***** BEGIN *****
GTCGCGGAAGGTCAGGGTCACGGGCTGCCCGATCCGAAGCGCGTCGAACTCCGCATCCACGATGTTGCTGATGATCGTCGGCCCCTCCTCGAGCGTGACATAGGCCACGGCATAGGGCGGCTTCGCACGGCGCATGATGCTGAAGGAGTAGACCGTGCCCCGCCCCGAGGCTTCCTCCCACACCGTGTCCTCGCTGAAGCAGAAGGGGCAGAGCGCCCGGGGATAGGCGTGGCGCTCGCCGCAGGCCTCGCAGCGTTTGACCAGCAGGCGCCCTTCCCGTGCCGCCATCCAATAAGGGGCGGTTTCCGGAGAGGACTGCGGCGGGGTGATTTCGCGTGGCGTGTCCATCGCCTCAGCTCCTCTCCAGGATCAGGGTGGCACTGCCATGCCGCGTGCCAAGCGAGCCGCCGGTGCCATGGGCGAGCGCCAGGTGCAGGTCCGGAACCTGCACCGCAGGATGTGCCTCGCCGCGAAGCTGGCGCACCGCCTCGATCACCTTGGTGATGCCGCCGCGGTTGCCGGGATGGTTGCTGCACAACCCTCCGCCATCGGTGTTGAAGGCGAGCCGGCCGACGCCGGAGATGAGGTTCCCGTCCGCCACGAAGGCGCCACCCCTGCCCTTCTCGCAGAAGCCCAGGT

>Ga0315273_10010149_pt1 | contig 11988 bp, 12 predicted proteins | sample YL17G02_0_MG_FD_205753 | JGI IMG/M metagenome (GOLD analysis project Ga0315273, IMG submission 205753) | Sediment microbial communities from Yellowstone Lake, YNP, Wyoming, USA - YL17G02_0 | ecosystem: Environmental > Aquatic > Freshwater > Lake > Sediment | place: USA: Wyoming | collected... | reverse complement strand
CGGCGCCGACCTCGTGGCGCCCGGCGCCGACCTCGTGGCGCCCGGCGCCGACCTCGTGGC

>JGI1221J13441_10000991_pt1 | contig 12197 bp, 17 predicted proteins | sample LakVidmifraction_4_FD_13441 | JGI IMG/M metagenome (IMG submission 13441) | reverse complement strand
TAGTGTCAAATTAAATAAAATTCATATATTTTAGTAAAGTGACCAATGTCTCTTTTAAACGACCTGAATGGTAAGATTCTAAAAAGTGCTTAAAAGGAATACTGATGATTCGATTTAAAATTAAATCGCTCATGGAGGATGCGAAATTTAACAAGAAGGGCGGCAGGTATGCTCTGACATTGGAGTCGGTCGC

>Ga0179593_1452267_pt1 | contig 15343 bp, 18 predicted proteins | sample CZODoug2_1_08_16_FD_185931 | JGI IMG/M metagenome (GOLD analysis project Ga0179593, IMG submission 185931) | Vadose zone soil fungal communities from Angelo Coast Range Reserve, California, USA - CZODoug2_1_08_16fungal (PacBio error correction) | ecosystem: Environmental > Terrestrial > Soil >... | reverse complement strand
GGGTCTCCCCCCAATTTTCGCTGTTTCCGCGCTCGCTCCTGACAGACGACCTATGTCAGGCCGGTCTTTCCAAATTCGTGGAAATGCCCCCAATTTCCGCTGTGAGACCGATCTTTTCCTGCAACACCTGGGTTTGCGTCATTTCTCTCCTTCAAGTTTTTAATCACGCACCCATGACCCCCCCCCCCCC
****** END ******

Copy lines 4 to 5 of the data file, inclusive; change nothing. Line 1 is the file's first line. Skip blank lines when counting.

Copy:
>JGI1221J13441_10000991_pt1 | contig 12197 bp, 17 predicted proteins | sample LakVidmifraction_4_FD_13441 | JGI IMG/M metagenome (IMG submission 13441) | reverse complement strand
TAGTGTCAAATTAAATAAAATTCATATATTTTAGTAAAGTGACCAATGTCTCTTTTAAACGACCTGAATGGTAAGATTCTAAAAAGTGCTTAAAAGGAATACTGATGATTCGATTTAAAATTAAATCGCTCATGGAGGATGCGAAATTTAACAAGAAGGGCGGCAGGTATGCTCTGACATTGGAGTCGGTCGC